- Seek to monetize your content, but only when the quality is up to par. Charging money for content that isn’t worth it will make your business look bad. Invest in industry-leading content with real expertise behind it, and don’t waste time on cheap throwaway blog posts. It’s only when you really put the time and money into generating great content that it will start getting you a return on your investment.
Build a relationship-focused sales process
Selling online—whether through social media, webinars, or email marketing—is a subtle art. You don’t need garish pop-ups or loud videos to succeed, but you do need to use marketing psychology, sales funnels, and user journey principles. (After all, if you get wrapped up in branding and overlook sales, your brand won’t last very long.)
The best sales strategies are customer oriented, brand specific, and focused on building lasting and increasingly-profitable relationships.
Here are some tips:
- Think about your overall sales strategy. How many digital sales do you need? What are your benchmarks? Where are you going to get inquiries from? Do you have a CRM? It’s amazing how many businesses operate without really being clear how much they need to sell. You can’t have a great brand without an understanding of the finances behind it. Know your resources and you’ll be able to stand the test of time.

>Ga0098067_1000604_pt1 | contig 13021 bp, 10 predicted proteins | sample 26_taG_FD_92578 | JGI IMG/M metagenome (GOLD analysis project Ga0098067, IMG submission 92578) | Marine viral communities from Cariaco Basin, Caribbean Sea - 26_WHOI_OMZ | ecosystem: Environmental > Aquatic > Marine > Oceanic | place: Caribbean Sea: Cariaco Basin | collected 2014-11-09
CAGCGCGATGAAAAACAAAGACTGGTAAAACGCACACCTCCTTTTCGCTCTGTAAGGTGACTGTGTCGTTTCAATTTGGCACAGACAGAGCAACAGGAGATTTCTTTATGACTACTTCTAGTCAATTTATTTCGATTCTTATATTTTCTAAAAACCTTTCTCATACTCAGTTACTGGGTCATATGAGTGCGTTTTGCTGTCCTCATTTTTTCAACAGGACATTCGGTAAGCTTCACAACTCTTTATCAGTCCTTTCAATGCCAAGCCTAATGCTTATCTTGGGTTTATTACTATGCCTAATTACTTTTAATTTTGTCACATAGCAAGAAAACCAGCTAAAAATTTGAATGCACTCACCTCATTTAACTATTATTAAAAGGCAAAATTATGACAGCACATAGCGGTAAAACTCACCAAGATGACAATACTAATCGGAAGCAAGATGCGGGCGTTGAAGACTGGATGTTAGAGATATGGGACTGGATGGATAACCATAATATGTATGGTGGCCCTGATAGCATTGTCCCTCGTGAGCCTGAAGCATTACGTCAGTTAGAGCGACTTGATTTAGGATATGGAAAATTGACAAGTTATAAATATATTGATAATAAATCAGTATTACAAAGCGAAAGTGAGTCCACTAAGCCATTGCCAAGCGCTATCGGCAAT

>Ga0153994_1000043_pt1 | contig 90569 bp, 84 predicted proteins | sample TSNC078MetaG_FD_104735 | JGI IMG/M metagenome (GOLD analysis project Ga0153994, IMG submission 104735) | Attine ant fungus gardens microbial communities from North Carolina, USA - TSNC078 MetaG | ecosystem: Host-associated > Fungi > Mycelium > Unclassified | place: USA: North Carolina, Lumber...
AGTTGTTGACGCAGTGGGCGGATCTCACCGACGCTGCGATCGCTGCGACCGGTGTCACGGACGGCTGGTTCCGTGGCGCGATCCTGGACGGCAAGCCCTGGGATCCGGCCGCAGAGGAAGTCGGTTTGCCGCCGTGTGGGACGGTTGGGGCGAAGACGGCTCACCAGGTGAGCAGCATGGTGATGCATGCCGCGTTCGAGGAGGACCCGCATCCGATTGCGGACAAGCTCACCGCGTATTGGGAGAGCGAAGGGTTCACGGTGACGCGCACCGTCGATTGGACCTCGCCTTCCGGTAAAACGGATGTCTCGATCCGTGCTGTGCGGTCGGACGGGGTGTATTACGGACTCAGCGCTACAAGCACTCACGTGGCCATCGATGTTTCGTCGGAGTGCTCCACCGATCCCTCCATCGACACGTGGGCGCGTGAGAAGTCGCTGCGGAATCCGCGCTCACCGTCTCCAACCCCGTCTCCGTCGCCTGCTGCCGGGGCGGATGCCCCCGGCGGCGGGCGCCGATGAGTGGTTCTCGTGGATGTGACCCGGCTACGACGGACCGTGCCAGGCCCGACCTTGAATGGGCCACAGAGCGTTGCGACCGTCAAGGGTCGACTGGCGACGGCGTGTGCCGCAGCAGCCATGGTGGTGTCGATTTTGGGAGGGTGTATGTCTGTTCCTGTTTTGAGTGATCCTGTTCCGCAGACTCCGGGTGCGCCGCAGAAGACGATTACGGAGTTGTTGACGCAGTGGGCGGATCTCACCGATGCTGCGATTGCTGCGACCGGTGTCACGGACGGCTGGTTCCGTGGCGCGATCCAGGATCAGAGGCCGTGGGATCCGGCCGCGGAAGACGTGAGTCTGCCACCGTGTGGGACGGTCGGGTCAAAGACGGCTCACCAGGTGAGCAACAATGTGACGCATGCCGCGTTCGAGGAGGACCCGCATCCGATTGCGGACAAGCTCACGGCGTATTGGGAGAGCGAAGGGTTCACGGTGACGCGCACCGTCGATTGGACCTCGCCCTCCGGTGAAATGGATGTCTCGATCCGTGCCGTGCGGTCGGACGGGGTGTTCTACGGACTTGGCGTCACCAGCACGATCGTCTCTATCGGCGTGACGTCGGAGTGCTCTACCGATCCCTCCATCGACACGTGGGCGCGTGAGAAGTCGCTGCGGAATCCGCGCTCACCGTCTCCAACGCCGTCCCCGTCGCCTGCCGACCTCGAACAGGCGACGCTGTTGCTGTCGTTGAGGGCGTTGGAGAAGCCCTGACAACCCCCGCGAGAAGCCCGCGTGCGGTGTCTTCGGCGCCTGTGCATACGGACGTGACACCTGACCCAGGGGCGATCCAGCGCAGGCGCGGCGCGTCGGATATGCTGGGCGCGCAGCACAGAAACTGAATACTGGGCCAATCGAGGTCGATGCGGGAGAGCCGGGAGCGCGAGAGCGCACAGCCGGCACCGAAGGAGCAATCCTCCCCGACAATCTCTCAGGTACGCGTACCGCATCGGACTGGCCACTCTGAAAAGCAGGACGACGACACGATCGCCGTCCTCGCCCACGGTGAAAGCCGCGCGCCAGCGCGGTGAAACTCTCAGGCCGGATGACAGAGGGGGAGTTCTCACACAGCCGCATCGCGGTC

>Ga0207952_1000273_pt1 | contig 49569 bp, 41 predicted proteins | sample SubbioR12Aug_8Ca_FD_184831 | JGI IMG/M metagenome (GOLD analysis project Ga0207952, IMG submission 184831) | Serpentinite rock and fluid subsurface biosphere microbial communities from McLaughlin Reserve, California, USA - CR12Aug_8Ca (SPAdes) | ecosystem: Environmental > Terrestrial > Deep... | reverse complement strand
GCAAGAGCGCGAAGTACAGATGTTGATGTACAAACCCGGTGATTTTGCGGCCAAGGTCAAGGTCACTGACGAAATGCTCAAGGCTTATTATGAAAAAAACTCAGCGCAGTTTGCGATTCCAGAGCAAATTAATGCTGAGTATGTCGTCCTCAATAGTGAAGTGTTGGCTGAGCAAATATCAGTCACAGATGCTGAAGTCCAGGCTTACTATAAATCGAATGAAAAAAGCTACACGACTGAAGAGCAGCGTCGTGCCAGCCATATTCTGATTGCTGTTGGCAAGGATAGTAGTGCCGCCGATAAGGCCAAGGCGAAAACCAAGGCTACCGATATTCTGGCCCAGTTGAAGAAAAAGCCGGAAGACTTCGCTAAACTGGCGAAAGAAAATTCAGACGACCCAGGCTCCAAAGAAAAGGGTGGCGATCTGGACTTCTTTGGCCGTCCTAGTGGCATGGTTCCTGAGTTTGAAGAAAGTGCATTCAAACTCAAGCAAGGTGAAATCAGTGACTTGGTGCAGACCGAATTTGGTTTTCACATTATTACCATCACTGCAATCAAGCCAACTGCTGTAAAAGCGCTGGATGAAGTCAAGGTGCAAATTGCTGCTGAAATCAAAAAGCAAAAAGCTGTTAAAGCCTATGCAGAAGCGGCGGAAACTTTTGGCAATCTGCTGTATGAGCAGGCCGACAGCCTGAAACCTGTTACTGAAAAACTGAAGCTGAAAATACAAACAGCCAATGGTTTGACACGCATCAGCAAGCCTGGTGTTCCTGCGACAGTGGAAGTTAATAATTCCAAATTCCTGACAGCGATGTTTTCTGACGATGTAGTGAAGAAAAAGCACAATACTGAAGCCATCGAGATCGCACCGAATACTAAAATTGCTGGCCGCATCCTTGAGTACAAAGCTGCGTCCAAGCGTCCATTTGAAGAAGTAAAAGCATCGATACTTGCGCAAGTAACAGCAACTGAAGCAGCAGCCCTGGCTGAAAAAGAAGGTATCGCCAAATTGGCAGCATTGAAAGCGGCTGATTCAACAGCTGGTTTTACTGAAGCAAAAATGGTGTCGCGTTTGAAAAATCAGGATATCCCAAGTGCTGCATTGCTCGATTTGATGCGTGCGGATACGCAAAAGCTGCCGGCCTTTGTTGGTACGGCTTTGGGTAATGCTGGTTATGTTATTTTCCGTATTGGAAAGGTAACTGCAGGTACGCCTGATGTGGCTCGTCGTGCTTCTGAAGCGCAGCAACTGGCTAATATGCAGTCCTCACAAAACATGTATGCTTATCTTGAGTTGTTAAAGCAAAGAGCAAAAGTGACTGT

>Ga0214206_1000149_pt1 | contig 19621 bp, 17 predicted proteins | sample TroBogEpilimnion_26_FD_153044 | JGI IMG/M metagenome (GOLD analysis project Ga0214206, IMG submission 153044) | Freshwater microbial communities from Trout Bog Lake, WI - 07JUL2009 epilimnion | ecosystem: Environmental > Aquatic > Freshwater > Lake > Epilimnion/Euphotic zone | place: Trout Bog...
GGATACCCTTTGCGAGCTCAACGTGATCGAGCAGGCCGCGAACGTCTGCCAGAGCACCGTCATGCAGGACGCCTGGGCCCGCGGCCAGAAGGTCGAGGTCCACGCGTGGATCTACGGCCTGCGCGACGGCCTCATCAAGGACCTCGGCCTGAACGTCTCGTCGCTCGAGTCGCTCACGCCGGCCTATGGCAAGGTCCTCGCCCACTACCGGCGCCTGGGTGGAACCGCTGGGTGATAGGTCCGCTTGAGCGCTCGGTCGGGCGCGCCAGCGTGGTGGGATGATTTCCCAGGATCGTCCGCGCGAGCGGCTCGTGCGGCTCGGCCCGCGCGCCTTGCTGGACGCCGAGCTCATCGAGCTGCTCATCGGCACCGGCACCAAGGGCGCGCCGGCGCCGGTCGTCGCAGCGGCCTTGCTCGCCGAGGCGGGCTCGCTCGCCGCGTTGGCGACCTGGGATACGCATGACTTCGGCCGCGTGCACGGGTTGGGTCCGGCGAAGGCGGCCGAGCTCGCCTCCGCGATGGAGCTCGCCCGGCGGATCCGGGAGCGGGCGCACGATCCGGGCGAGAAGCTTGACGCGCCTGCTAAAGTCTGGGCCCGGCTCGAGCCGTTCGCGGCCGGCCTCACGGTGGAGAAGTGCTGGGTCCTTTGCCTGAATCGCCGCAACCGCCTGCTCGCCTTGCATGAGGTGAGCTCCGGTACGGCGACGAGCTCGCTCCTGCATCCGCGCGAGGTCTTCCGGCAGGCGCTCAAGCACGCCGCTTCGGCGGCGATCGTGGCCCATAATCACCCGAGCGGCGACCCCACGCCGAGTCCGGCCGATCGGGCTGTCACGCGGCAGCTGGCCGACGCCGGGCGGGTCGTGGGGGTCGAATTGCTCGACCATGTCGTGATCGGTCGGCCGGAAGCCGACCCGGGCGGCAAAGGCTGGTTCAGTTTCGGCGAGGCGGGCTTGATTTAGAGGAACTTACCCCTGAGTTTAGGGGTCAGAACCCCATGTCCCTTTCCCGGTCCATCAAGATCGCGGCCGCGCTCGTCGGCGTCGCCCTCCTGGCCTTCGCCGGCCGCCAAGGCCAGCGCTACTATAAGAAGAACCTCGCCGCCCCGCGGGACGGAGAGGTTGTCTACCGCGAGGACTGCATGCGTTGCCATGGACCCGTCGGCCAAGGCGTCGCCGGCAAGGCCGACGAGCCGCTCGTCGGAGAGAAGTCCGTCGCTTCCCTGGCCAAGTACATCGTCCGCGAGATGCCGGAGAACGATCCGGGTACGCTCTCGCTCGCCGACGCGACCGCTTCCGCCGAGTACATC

- Use SEO strategies to push your products and services in a relaxed and informational way. By doing everything you can to be search-friendly, you can own the search results from every conceivable angle to maximize your chances of success. Identify generalized buyer personas and use them as a foundation for your inbound sales strategy. What are they looking for, and how can you most efficiently offer it to them?
- Be transparent in your online operations, and face your customers head-on. The best brands are always ready to communicate with their customers, show personality and self-deprecation, and generate a lot of positive noise around what they do. Show gratitude to your customers, viewing them as VIPs and treating to them to any perks and special offers you can, and it will be reflected in your brand reputation.
Tell a better story than your competitors
In today’s content-saturated digital world, having the best profit margins, the best team, or even the best product or service isn’t enough to topple your competitors if they’re better storytellers than you are. A fantastic brand story really makes people want to root for you.
Since much has been written about brand storytelling, it can be hard to cut through the noise, but focus on this: brand storytelling is about cutting to the heart of what you want to achieve, communicating your challenges and how you strive to overcome them. It’s about connecting what you do with the bigger picture.